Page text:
Dairy export subsidies help Minnesota farmers
U.S. actions to bolster sagging export markets for dairy products should help Minnesota dairy farmers, Minnesota lawmakers say.
U.S. Agriculture Secretary Tom Vilsack announced Friday he would enable a program to purchase dairy products from the market and provide them to food shelf programs in order to stabilize prices and boost domestic demand.
The Dairy Export Incentive Program helps U.S. dairy exporters meet prevailing world prices and encourages the development of international export markets in areas where U.S. dairy products are not competitive due to subsidized dairy products from other countries, the U.S. Department of Agriculture said.
"These allocations illustrate our continued support for the U.S. dairy industry, which has seen its international market shares erode, in part, due to the reintroduction of direct export subsidies by the European Union earlier this year," said Vilsack.
"The Obama administration remains strongly committed to the pledge by the leaders of the Group of 20 to refrain from protectionist measures," he said. "Our measured response is fully consistent with our WTO (World Trade Organization) commitments and we will make every attempt to minimize the impact on non-subsidizing foreign suppliers."
The DEIP allocations of 68,201 metric tons of non-fat dry milk; 21,097 metric tons of butterfat; 3,030 metric tons of various cheeses and 34 metric tons of other dairy products, as well as individual product and country allocations will be made available through Invitations for Offers. Country and region quantities may be limited by the invitation, Vilsack said.
"I want to thank USDA Secretary Vilsack for supporting U.S. dairy farmers by using the Dairy Export Incentive Program," said U.S. Rep. Collin Peterson, DFL-7th District, chairman of the U.S. House Agriculture Department. "Dairy farmers across the country are struggling to survive because of low prices and too much product on the market, and DEIP is an important tool that we can use to manage surplus and support producers."
The program was authorized under the 2008 Farm Bill.
"I have encouraged Secretary Vilsack to take these steps to help dairy farmers, and I am pleased that we are able to announce the DEIP purchases," Peterson said.
Peterson and a bipartisan group of members on the House Agriculture Committee wrote to encourage Vilsack to use DEIP and other programs to help struggling dairy farmers. Peterson also discussed the issue during regular conversations with Vilsack.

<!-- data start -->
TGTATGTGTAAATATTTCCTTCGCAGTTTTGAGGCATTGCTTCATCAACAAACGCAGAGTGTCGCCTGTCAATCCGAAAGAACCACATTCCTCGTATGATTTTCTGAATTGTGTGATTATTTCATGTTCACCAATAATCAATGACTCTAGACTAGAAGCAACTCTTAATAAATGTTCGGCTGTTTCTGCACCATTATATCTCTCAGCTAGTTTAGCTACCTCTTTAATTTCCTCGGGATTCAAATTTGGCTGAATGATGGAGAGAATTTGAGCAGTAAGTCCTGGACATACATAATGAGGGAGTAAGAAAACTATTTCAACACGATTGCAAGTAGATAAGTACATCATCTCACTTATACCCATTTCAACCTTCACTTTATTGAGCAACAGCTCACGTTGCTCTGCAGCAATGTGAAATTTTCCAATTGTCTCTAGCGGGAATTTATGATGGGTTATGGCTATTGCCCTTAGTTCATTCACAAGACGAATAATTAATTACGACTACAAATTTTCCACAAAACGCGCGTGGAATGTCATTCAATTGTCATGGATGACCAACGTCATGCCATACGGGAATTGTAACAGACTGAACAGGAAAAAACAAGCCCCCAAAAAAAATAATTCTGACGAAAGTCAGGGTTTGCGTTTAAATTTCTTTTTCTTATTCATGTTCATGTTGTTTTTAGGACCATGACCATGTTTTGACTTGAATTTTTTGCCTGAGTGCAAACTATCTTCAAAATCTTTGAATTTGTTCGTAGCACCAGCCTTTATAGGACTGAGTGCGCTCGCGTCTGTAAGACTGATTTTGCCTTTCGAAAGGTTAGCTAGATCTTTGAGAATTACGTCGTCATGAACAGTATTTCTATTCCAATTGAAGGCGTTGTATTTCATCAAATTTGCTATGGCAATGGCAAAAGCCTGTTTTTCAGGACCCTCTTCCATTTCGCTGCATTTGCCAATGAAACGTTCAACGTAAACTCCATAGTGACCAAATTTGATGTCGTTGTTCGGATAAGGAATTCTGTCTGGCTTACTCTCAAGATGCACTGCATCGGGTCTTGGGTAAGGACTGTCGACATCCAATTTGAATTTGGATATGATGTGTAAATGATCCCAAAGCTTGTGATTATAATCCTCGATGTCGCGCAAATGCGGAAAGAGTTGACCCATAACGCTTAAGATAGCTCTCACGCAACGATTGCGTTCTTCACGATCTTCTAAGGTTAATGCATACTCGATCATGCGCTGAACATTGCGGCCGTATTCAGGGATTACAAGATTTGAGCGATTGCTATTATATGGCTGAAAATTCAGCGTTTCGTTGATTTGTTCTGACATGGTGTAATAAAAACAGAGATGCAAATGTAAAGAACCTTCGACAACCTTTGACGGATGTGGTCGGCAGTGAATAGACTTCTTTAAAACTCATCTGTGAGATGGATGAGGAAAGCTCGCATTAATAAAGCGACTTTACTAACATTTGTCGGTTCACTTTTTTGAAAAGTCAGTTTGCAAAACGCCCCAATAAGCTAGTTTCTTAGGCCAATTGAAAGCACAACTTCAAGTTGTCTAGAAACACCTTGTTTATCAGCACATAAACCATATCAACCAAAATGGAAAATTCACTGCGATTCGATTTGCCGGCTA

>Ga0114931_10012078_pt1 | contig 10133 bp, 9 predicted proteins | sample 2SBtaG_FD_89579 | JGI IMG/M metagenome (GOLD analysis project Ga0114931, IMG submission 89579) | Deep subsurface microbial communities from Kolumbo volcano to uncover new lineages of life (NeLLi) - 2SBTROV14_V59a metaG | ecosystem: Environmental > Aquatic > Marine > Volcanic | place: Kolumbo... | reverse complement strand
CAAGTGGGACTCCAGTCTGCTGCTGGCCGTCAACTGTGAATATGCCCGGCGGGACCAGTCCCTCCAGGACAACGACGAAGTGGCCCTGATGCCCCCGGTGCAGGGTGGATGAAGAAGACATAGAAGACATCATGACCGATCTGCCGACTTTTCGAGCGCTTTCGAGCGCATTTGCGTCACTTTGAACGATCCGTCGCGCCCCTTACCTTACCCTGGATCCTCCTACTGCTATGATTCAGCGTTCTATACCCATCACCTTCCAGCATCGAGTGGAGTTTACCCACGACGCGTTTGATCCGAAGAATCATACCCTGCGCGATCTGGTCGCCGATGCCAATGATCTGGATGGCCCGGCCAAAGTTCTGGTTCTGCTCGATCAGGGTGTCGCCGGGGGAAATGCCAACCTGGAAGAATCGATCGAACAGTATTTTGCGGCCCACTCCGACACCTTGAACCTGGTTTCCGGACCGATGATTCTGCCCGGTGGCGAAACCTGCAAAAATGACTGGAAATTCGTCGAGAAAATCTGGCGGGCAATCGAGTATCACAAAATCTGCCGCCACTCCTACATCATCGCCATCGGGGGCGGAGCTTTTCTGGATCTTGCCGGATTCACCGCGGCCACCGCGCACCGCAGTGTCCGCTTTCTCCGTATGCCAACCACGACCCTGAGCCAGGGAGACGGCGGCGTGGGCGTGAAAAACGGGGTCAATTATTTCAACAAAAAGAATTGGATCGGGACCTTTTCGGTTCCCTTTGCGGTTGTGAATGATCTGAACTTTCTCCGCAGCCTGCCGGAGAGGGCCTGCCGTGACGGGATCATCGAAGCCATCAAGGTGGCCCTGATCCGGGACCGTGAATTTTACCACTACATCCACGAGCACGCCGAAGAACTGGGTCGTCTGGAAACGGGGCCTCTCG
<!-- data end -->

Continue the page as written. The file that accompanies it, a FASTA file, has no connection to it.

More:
Also writing to Vilsack was U.S. Sen. Amy Klobuchar, DFL-Minn., a member of the U.S. Senate Agriculture Committee.
"We've provided immediate and targeted support to stabilize prices domestically, now we need to ensure a level playing field for our dairy farmers as they continue to deal with international market forces that are beyond their control," said Klobuchar. "Farmers are especially vulnerable during these tough economic times and Secretary Vilsack's actions will help protect our family farmers."
In the past few weeks, Klobuchar has been in contact with the Office of the U.S. Trade Representative concerning dairy farmers' situation. They build on steps Klobuchar announced in March.
The newly enacted program allows allocations under USDA's DEIP for the July 2008 through June 30, 2009, period, as allowed under the rules of the World Trade Organization. The program is designed to help dairy exporters compete with world prices while encouraging competition in international markets in which dairy prices are kept artificially low through subsidies.
In February, Klobuchar joined with Democratic Sens. Herb Kohl and Russ Feingold of Wisconsin and other senators to send a letter to Vilsack asking him to take action to help stabilize prices and protect Minnesota's farmers from the rapidly declining milk prices. Klobuchar also met with nearly 75 dairy farmers in Mora, Minn., in late February to hear about the impact of declining dairy prices.
In March, at a White House Middle-Class Task Force meeting in St. Cloud, Klobuchar urged the Agriculture secretary to provide help to Minnesota dairy farmers as soon as possible. Shortly after the meeting, Klobuchar announced that the USDA would create a program to purchase dairy products from the market and provide them to food shelf programs in order to stabilize prices and boost demand.